The enumerator gives us an application interface, and we can use that interface to get information about the application and print it out.

                  APPINFODATA info = { sizeof(info) };
                  info.dwMask = AIM_DISPLAYNAME;
                  if (SUCCEEDED(papp->GetAppInfo(&info)) &&
                      (info.dwMask & AIM_DISPLAYNAME)) {
                    wprintf(L"%ls\n", info.pszDisplayName);
                    CoTaskMemFree(info.pszDisplayName);
                  }

We ask only for the display name, since that's all we're interested in today. In a more complicated program, we may ask for other data and would probably not release the IPublishedApp interface immediately, but rather hang onto it so we could invoke some other more interesting method like IPublishedApp::Install.

(Note that we have to use the correct memory allocator to free the memory.)

Okay, let's assemble all this into a simple console program.

#include <windows.h>
#include <ole2.h>
#include <shappmgr.h>
#include <stdio.h>

#define REGSTR_PATH_PUBLISHERS  \
    L"Software\\Microsoft"      \
    L"\\Windows\\CurrentVersion\\App Management\\Publishers"

int __cdecl main(int argc, char **argv)
{
  if (SUCCEEDED(CoInitialize(NULL)) {
    HKEY hkPub;
    if (RegOpenKeyExW(HKEY_LOCAL_MACHINE, REGSTR_PATH_PUBLISHERS,
                      0, KEY_READ, &hkPub) == ERROR_SUCCESS) {
      WCHAR szKey[MAX_PATH];
      for (DWORD dwIndex = 0;
           RegEnumKeyW(hkPub, dwIndex, szKey, MAX_PATH) == ERROR_SUCCESS;
           dwIndex++) {
        WCHAR szCLSID[MAX_PATH];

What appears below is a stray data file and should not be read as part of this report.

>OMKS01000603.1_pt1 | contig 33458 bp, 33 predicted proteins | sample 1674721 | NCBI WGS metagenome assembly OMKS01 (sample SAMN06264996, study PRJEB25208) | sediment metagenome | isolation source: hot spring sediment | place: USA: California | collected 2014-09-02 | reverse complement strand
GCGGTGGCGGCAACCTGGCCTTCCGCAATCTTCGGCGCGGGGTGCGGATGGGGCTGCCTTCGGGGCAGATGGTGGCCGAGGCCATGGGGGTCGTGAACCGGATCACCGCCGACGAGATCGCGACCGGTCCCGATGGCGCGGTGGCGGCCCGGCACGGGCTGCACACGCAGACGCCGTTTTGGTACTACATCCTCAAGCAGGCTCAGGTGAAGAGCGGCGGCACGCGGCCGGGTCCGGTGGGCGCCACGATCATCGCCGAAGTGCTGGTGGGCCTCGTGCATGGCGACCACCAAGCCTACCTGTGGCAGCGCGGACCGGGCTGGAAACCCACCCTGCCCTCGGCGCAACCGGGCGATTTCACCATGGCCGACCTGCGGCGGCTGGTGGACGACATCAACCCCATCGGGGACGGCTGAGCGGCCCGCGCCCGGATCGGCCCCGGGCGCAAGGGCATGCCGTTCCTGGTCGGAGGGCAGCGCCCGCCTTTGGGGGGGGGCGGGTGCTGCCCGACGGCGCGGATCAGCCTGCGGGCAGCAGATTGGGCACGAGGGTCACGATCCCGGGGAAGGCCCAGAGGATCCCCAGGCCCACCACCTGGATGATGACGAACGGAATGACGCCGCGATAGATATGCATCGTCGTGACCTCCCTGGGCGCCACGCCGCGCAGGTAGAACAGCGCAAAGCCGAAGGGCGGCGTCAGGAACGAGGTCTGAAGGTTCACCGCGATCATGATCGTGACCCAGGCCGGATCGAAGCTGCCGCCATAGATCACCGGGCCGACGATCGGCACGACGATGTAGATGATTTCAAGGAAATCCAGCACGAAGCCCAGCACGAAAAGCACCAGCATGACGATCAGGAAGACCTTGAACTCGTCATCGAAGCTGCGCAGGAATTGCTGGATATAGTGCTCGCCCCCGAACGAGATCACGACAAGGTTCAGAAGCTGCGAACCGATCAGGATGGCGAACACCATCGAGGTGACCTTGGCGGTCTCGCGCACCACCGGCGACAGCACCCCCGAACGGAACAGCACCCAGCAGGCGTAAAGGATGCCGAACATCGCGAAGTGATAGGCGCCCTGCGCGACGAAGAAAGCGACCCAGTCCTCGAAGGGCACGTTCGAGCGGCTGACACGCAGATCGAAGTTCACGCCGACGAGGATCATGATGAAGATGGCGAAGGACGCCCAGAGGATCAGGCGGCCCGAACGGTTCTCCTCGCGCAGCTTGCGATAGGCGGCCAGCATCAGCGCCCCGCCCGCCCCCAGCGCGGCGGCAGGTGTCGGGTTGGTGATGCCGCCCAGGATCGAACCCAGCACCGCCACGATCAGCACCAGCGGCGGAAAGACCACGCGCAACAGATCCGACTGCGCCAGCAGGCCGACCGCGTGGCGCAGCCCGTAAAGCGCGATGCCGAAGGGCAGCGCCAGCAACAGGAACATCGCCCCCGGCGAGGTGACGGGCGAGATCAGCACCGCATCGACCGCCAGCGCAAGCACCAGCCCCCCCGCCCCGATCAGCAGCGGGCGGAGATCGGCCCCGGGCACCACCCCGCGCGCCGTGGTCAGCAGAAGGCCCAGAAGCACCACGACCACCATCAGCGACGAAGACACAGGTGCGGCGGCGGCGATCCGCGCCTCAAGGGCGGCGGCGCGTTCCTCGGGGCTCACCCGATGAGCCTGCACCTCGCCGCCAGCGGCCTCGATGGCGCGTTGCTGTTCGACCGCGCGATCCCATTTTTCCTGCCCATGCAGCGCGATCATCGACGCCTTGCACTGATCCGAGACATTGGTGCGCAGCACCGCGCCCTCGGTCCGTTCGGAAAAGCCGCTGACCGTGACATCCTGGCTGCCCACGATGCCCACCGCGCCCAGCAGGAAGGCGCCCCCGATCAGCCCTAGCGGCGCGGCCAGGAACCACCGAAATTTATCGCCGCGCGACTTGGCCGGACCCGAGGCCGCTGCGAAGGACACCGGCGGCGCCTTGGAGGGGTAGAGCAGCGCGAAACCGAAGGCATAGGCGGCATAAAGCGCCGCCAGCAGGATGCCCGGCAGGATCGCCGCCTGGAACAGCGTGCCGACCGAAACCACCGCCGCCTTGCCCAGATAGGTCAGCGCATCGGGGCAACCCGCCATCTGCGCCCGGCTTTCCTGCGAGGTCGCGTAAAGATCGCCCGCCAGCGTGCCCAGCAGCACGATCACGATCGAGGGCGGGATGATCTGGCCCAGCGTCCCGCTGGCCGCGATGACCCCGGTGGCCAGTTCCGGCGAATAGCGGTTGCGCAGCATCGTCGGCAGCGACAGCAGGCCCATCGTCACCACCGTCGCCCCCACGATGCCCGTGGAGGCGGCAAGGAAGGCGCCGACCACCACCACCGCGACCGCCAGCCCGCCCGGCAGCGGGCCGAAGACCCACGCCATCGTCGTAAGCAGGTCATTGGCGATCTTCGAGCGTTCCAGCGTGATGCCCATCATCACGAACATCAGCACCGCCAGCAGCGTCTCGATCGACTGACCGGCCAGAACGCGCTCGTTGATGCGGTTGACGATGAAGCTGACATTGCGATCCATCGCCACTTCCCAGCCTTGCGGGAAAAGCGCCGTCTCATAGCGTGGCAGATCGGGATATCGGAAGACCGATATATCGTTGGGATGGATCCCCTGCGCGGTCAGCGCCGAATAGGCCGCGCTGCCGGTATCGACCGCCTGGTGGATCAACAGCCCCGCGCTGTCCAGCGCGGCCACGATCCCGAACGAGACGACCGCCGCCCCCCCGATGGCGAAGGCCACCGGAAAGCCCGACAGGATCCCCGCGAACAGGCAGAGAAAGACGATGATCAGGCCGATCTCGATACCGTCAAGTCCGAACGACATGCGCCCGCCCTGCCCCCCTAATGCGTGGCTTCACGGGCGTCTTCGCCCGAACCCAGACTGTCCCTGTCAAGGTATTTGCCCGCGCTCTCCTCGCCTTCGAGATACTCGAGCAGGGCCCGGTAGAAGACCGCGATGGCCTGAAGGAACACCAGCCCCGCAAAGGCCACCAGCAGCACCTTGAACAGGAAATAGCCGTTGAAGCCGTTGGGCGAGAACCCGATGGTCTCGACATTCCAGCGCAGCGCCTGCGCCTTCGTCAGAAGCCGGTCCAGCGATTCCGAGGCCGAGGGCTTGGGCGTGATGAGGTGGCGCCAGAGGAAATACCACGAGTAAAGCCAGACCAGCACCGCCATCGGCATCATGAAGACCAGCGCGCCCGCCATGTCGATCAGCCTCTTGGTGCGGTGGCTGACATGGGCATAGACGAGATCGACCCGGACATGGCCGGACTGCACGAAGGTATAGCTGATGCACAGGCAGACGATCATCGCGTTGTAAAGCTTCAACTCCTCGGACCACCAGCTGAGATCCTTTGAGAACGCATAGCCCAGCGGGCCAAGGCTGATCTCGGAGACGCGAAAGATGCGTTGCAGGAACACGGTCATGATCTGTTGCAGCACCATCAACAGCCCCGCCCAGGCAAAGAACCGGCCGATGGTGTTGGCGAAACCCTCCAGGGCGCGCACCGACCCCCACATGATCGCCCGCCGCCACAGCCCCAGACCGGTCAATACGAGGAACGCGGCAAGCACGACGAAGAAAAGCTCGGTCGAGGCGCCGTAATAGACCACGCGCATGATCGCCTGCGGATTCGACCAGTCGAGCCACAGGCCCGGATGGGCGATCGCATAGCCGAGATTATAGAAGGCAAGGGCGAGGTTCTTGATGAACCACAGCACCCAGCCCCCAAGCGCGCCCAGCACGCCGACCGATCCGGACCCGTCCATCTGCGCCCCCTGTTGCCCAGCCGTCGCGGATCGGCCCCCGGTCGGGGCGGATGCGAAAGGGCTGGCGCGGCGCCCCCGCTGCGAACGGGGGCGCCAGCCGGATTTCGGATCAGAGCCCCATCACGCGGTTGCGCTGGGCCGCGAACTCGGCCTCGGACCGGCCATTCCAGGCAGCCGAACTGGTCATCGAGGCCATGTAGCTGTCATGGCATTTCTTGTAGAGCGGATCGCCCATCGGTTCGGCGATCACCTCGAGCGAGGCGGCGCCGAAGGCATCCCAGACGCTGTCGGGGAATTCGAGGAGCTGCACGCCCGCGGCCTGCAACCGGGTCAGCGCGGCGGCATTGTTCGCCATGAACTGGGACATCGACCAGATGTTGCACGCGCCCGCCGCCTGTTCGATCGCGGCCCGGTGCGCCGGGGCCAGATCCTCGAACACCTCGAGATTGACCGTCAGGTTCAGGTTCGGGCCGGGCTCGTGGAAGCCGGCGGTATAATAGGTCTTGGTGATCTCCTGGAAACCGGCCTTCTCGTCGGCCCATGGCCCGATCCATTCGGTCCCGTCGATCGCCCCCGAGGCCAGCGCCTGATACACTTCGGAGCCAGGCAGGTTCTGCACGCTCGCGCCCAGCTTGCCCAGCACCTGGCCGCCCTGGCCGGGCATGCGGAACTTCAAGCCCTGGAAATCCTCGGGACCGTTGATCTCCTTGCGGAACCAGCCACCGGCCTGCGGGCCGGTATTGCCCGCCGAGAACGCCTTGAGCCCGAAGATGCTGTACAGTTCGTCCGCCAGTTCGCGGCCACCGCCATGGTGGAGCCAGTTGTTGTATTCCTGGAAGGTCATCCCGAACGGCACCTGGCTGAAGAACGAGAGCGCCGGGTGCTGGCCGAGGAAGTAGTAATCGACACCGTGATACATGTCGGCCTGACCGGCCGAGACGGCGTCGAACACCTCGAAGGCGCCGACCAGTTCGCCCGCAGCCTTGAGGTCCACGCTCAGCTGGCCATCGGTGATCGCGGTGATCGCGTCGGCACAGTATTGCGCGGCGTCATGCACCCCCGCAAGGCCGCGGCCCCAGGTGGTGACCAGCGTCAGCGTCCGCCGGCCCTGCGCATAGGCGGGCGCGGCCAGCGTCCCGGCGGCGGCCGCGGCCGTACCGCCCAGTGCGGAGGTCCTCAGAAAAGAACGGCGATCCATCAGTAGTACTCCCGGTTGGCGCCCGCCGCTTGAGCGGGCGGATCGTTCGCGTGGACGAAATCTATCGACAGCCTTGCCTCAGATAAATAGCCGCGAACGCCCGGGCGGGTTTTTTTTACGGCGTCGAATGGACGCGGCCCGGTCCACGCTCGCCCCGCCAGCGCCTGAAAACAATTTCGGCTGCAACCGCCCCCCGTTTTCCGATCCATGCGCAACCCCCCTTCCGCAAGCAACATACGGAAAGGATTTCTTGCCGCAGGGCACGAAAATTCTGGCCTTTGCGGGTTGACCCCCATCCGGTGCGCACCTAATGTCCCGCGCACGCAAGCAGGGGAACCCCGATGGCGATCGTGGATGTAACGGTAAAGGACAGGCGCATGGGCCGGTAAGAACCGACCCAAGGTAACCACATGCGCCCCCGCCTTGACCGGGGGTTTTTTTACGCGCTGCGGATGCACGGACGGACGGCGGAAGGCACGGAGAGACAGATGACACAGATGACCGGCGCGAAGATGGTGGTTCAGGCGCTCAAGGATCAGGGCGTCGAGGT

LONG l = sizeof(szCLSID) - sizeof(WCHAR);
        if (RegQueryValueW(hkPub, szKey, szCLSID, &l) == ERROR_SUCCESS)
          szCLSID[l/sizeof(WCHAR)] = 0;
          CLSID clsid;
          if (SUCCEEDED(CLSIDFromString(szCLSID, &clsid))) {
            IAppPublisher *ppub;
            if (SUCCEEDED(CoCreateInstance(clsid, NULL,
                            CLSCTX_ALL, IID_IAppPublisher,
                          (void**)&ppub))) {
              IEnumPublishedApps *penum;
              if (SUCCEEDED(ppub->EnumApps(NULL, &penum))) {
                IPublishedApp *papp;
                while (penum->Next(&papp) == S_OK) {
                  APPINFODATA info = { sizeof(info) };
                  info.dwMask = AIM_DISPLAYNAME;
                  if (SUCCEEDED(papp->GetAppInfo(&info)) &&
                      (info.dwMask & AIM_DISPLAYNAME)) {
                    wprintf(L"%ls\n", info.pszDisplayName);
                    CoTaskMemFree(info.pszDisplayName);
                  }
                  papp->Release();
                }
                penum->Release();
              }
              ppub->Release();
            }
          }
        }
      }
      RegCloseKey(hkPub);
    }
    CoUninitialize();
  }
  return 0;
}

When you run this program, a list of all programs published by your domain controller should go scrolling past. (As I noted at the beginning of this entry, you won't see much if your computer is not on a domain or if your domain controller doesn't publish any programs.)

Yes, this program is not very pretty, because prettiness was not my goal. In real life, a lot of the mess would be moved out into helper functions, and you can clean it up even more by using a smart pointer library, but the goal here was not to write a pretty program; it was to show how something could be done by reading the specification from the other side.

(Why don't I use a smart pointer library? Because I try to write in "raw" C++ in order to avoid arguments about whose smart pointer library is best, or why smart pointers are evil... It's easy to convert "raw" C++ to use a smart pointer library, but it's harder to convert from one smart pointer library to another.)